(v)  Fifth, it allows the trial judge in this action to apply our own law to the determination of the proceeding (which, by the plaintiff’s concession, the trial judge will have to apply to the assessment of damages in any event).

(vi)  Sixth, it avoids the imposition on the defendants of a significant injustice in that it allows them the benefits of the application of Bill 164 in a factual situation which, but for the location of the accident, has every other connection to Ontario.

However, as discussed above, La Forest J. considered but rejected the arguments that parties expect the law of their province to govern an incident that occurred in another jurisdiction; that public policy differences are sufficient to ground an exception; and that any advantages in allowing judges to apply their own law could provide a basis to deviate from the generally applicable rule. He also pointed out that the value of the Hague Convention approach in international cases was its requirement of reciprocity among member states.

 

[15]  With respect to the motions judge, in my view his reasoning constitutes an error in light of the Tolofson case. He based his decision in part on the public policy of Ontario as reflected in Bill 164, and his view that that policy should be made applicable to claims brought in Ontario courts, if possible. However, this public policy argument was specifically rejected by La Forest J. in Tolofson. He concluded that international comity requires that respect be given to the policy of the forum where the wrong occurred, even where the action is to be tried in another forum.

 

[16]  It is not mere differences in public policy that can ground the exception to the general rule of lex loci delicti; the exception is only available in circumstances where the application of the general rule would give rise to an injustice. Every difference in the laws of the two forums is going to benefit one side or the other and be perceived as unjust to the one not benefiting. Because La Forest J. anticipated the exercise of discretion being necessary only in a very unusual case, an injustice that would require a court to exercise the discretion must be something beyond ordinary differences between the laws of the forums. La Forest J. did not articulate the criteria he envisaged for any particular circumstance to qualify as an injustice. However, as an example, the type of injustice the court sought to remedy in Hanlan was the unavailability to an Ontario plaintiff of a complete category of claim or cause of action according to the lex fori — the claims of family memb ers for damages pursuant to s. 61 of the Family Law Act, R.S.O. 1990, c. F.3.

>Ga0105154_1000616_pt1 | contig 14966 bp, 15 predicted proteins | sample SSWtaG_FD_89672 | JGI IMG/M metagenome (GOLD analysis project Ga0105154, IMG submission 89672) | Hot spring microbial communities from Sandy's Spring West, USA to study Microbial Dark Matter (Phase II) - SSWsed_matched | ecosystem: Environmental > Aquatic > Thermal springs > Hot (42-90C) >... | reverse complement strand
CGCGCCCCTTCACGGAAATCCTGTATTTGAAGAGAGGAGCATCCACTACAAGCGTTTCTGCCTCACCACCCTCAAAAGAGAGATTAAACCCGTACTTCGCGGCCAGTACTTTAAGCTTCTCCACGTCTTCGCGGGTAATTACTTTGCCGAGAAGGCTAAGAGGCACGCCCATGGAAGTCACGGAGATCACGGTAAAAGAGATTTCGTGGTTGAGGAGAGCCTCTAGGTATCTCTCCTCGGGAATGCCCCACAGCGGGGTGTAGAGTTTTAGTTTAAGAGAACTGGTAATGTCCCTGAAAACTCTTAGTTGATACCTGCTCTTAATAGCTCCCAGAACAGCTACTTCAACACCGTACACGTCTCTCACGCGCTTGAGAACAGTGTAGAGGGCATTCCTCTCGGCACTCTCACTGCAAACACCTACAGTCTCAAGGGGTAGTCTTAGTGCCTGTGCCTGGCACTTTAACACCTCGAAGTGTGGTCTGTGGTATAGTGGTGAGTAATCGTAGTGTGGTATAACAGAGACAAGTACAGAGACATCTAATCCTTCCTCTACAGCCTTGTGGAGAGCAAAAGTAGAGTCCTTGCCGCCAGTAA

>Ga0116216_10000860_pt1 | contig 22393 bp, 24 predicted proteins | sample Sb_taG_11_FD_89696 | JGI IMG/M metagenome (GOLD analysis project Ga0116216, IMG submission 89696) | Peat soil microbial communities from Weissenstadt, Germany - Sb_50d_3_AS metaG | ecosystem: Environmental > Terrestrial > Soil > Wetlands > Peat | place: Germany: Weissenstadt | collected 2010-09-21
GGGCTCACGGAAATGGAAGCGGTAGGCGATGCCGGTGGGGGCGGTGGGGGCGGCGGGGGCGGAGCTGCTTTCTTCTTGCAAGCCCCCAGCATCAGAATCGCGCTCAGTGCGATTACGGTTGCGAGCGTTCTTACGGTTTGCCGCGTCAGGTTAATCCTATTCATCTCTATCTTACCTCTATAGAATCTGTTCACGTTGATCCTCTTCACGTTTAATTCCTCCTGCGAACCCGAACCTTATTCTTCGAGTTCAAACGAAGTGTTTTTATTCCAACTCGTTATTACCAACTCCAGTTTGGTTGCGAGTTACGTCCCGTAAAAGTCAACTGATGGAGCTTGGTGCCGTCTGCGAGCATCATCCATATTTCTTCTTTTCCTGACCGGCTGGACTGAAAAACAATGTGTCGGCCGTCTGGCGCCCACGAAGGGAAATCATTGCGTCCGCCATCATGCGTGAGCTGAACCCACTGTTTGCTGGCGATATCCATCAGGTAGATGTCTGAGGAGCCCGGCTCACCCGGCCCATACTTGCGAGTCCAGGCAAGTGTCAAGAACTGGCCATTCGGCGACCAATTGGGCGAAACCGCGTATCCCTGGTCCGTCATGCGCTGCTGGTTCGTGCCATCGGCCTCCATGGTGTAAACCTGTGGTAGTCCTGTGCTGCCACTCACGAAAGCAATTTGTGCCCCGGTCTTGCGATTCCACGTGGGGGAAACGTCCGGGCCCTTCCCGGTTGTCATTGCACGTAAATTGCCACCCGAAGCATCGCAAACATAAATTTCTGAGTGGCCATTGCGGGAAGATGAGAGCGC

[17]  In this case, the injustice referred to by the motions judge is that if the law of New York State were to apply, the defendant insurance company [See Note 2 at end of document] would be open to liability for pecuniary damages without a deductible, whereas under Ontario law, this would not be the case. In my view, this is not the type of injustice which allows the court to intervene by exercising the discretion referred to by La Forest J. Rather, it is the necessary effect of applying the rule that the lex loci delicti is the applicable law. This articulation of the injustice appears to be merely another way of applying the public policy of Ontario as defined in its law, and effectively treating the fact that all of the parties are from the forum as in itself creating an injustice.